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Indo-European Lexicon

PIE Etymon and IE Reflexes

Below we display: a Proto-Indo-European (PIE) etymon adapted from Pokorny, with our own English gloss; our Semantic Field assignment(s) for the etymon, linked to information about the field(s); an optional Comment; and Reflexes (derived words) in various Indo-European languages, organized by family/group in west-to-east order where Germanic is split into West/North/East families and English, our language of primary emphasis, is artificially separated from West Germanic. IE Reflexes appear most often as single words with any optional letter(s) enclosed in parentheses; but alternative full spellings are separated by '/' and "principal parts" appear in a standard order (e.g. masculine, feminine, and neuter forms) separated by commas.

Reflexes are annotated with: Part-of-Speech and/or other Grammatical feature(s); a short Gloss which, especially for modern English reflexes, may be confined to the oldest sense; and some Source citation(s) with 'LRC' always understood as editor. Keys to PoS/Gram feature abbreviations and Source codes appear below the reflexes; at the end are links to the previous/next etyma [in Pokorny's alphabetic order] that have reflexes.

Fans of J.R.R. Tolkien's The Hobbit and The Lord of the Rings may appreciate the source & meaning tips that pop up when the mouse pointer hovers over a non-obvious word or name that he coined from Indo-European (usually Old English or Old Norse) stock. But only reflexes of PIE etyma can be included, and these tend to concentrate in the vocabulary of Rohan and the Shire.

All reflex pages are currently under active construction; as time goes on, corrections may be made and/or more etyma & reflexes may be added.

Note: this page is for systems/browsers with Unicode® support and fonts spanning the Unicode 3 character set relevant to Indo-European languages. Versions of this page rendered in alternate character sets are available via links (see Unicode 2 and ISO-8859-1) in the left margin.

Pokorny Etymon: (s)pel-   'to speak aloud, tell with emphasis'

Semantic Field: to Speak, Talk

 

Indo-European Reflexes:

Family/Language Reflex(es) PoS/Gram. Gloss Source(s)
English  
Old English: gōd-spel(l) n.str.neut gospel W7
  lāð-spell n.str.neut painful/grievous story, lit. ill-news ASD
  spell n.str.neut tale, speech, story GED
  spellian vb.wk to spell, speak, narrate GED
Middle English: gospel n gospel W7
  spell n tale, speech, story W7
  spellen vb to talk, speak, tell a story W7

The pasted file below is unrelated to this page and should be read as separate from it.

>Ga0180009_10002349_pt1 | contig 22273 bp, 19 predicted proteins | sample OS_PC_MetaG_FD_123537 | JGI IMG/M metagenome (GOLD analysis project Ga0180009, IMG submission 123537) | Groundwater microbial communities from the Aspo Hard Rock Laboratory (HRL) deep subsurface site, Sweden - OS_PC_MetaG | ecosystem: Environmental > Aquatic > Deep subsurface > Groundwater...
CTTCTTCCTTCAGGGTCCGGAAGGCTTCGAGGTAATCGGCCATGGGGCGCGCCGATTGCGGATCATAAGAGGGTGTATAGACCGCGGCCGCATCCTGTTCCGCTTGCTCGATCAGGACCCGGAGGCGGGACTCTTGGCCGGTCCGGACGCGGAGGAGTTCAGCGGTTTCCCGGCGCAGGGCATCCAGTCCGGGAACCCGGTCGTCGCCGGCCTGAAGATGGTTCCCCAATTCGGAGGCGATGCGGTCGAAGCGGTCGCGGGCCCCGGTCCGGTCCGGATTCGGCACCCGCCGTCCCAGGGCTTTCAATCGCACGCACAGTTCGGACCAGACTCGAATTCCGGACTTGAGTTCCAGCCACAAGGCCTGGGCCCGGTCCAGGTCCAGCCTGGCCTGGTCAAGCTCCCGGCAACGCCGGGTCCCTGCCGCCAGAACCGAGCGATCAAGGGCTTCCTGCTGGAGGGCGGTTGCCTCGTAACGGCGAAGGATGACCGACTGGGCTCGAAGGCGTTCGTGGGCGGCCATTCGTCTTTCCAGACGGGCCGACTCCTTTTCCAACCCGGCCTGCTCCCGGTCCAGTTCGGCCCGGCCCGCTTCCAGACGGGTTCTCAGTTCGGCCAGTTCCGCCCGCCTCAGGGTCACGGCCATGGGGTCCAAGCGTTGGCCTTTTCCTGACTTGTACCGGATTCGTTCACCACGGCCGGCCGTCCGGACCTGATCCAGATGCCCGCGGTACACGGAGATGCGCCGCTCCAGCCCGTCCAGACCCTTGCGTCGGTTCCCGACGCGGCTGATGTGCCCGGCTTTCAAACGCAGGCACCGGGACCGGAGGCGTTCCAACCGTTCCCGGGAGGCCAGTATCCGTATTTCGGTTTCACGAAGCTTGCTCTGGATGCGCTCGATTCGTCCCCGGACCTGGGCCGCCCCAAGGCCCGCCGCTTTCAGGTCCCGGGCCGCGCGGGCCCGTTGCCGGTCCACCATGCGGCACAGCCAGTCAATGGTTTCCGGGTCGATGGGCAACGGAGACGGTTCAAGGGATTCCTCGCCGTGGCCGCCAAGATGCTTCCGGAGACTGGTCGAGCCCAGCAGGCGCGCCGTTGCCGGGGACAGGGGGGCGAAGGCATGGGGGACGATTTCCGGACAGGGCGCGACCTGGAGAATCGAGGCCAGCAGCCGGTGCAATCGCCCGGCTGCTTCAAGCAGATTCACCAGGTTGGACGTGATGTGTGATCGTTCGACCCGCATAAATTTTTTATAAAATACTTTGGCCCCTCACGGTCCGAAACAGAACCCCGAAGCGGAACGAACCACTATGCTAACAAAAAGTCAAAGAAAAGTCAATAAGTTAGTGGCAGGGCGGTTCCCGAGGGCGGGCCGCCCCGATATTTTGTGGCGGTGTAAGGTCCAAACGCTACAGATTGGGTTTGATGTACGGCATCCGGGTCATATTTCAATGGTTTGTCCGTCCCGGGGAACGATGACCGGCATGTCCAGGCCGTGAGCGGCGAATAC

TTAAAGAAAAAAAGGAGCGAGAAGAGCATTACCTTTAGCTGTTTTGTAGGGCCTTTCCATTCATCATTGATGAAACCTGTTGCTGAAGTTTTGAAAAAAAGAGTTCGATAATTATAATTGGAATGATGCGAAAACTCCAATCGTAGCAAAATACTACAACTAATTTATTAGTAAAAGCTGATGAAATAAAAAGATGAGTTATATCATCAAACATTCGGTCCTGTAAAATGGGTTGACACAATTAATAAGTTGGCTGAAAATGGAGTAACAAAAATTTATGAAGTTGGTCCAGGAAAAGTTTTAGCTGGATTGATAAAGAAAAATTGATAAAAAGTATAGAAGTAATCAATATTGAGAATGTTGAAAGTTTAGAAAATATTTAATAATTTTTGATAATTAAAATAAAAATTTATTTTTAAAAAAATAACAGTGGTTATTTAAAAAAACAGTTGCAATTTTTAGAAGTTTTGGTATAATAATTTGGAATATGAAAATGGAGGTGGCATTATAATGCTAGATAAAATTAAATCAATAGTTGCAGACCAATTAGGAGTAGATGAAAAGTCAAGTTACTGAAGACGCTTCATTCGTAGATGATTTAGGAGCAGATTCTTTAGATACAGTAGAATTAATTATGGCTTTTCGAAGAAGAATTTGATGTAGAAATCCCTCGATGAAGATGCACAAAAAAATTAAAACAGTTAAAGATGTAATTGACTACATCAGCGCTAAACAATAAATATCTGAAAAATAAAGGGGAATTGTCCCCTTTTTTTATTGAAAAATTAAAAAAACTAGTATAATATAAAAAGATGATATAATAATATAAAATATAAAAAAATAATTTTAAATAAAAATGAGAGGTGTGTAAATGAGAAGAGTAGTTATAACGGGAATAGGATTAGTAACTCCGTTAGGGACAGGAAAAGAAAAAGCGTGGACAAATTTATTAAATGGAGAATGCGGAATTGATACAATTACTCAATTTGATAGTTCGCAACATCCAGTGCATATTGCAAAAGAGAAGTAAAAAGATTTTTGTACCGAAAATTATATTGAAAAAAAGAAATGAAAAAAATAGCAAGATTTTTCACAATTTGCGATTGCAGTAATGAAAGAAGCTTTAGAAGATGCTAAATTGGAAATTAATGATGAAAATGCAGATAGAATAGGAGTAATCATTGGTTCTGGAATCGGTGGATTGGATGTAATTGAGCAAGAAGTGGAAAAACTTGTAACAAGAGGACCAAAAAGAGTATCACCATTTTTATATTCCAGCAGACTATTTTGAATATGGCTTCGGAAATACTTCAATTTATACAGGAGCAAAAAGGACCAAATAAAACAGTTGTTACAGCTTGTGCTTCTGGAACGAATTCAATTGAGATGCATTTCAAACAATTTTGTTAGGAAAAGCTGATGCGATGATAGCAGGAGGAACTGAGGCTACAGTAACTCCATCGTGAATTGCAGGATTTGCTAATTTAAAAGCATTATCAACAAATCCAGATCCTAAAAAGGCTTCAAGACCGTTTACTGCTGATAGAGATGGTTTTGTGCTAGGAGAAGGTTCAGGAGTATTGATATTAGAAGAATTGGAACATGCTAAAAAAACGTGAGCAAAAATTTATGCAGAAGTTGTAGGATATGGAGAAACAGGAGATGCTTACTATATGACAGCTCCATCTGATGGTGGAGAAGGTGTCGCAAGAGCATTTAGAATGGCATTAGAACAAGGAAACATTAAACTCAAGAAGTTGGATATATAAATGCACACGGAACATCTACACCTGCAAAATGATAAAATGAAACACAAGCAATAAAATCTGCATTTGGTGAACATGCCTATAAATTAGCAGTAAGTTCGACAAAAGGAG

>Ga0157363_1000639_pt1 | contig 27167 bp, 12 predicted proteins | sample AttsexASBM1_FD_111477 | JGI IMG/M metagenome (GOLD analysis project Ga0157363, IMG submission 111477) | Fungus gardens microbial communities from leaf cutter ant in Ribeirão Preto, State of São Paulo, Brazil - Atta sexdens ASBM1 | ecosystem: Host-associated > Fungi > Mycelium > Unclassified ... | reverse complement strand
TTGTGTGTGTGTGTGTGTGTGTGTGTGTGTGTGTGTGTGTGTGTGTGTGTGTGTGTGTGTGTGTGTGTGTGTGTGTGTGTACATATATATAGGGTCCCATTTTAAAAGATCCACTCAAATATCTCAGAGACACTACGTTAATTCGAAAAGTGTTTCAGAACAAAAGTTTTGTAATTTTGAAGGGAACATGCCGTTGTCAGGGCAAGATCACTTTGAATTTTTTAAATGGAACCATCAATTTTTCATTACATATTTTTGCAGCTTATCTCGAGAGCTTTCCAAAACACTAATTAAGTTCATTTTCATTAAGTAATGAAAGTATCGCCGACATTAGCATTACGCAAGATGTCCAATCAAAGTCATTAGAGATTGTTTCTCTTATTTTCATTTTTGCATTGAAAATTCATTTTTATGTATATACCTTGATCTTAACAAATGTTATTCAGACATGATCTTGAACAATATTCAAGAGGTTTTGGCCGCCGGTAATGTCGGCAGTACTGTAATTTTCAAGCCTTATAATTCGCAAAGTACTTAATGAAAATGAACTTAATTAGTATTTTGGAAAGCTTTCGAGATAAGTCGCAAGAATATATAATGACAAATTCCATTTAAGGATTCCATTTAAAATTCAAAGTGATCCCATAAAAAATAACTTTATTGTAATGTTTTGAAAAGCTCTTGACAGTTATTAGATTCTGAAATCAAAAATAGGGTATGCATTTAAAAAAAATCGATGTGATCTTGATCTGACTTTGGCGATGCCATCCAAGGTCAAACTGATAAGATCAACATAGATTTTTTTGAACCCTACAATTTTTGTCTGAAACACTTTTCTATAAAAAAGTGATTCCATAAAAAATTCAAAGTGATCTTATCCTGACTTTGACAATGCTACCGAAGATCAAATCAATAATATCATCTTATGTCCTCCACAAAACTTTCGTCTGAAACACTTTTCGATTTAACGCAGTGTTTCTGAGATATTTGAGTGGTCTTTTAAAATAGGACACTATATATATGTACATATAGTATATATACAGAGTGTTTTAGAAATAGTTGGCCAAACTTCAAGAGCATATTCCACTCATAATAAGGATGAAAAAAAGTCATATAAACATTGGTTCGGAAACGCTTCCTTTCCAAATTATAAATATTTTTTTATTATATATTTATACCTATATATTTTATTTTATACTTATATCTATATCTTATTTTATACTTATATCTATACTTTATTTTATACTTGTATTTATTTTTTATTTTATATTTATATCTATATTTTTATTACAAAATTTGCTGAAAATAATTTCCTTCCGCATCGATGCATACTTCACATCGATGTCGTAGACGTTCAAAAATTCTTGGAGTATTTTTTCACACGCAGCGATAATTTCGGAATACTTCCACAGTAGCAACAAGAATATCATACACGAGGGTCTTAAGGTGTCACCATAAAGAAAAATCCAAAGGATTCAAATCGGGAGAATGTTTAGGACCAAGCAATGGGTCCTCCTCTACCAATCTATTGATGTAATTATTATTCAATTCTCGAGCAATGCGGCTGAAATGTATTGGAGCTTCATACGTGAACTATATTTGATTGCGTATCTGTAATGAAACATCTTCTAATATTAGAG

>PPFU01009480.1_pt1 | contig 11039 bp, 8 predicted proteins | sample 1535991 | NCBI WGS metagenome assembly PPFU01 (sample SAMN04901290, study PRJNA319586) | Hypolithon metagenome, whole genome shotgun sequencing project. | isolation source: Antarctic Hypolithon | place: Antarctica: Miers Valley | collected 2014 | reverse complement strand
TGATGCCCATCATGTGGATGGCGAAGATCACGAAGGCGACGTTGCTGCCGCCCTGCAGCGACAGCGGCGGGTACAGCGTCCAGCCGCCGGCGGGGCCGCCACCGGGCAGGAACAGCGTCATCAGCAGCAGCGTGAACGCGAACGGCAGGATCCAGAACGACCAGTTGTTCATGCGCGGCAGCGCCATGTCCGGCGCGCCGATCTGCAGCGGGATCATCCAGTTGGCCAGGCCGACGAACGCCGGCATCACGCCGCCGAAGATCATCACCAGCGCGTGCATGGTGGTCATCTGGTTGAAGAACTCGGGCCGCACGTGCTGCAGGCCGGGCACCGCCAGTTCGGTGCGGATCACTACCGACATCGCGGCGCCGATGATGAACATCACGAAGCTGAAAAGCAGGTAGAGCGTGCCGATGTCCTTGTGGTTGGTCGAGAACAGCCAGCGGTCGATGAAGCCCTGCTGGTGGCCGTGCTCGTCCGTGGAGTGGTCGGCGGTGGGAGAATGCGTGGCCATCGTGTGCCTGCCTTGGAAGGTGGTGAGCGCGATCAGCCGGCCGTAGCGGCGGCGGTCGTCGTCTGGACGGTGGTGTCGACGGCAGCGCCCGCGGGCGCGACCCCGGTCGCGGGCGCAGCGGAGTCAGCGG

English: gospel n lit. good news AHD/W7
  Láthspell prop.n Grima's epithet for Gandalf in Tolkien: The Lord of the Rings LRC
  Morgul-spells prop.n.pl evil sorcery in Tolkien: The Lord of the Rings LRC
  spell, spelt vb.wk to read slowly (letter-by-letter) AHD/W7
  spell n incantation, words thought to have magical power AHD/W7
W-Germanic  
Old Saxon: god-spell n gospel ASD
  spel(l) n.str speech, story GED/ASD
Old Low German: spell n tale, story ASD
Old High German: got-spel n gospel ASD
  (got-)spellōn vb.wk to speak, narrate GED
  spel(l) n.str speech, story GED/ASD
  spelza n spelt, corn ASD
N-Germanic  
Old Icelandic: spjall n.str speech, story GED
  spjalla vb.wk to speak, narrate GED
Icelandic: guð-spjall n gospel ASD
E-Germanic  
Gothic: *spill n myth GED
  spilla n.masc announcer GED
  spillōn vb.wk.II to tell, relate LRC
Italic  
Old French: espeller vb to tell, speak AHD
Baltic  
Latvian: pel̃t n slander GED
Hellenic  
Greek: ἀ-πειλέω vb to boast, threaten GED
  ἀ-πειλή n.fem boast, threat GED
Armenian  
Armenian: aṙa-spel n fable GED
Tocharian  
Tocharian B: pāl- vb to praise GED
Tocharian A: päl- vb to praise GED

 

Key to Part-of-Speech/Grammatical feature abbreviations:

Abbrev. Meaning
II=class 2
fem=feminine (gender)
masc=masculine (gender)
n=noun
neut=neuter (gender)
pl=plural (number)
prop=proper
str=strong (inflection)
vb=verb
wk=weak (inflection)

Key to information Source codes (always with 'LRC' as editor):

Code Citation
AHD=Calvert Watkins: The American Heritage Dictionary of Indo-European Roots, 2nd ed. (2000)
ASD=Joseph Bosworth and T. Northcote Toller: An Anglo-Saxon Dictionary (1898)
GED=Winfred P. Lehmann: A Gothic Etymological Dictionary (1986)
LRC=Linguistics Research Center, University of Texas, Austin
W7=Webster's Seventh New Collegiate Dictionary (1963)

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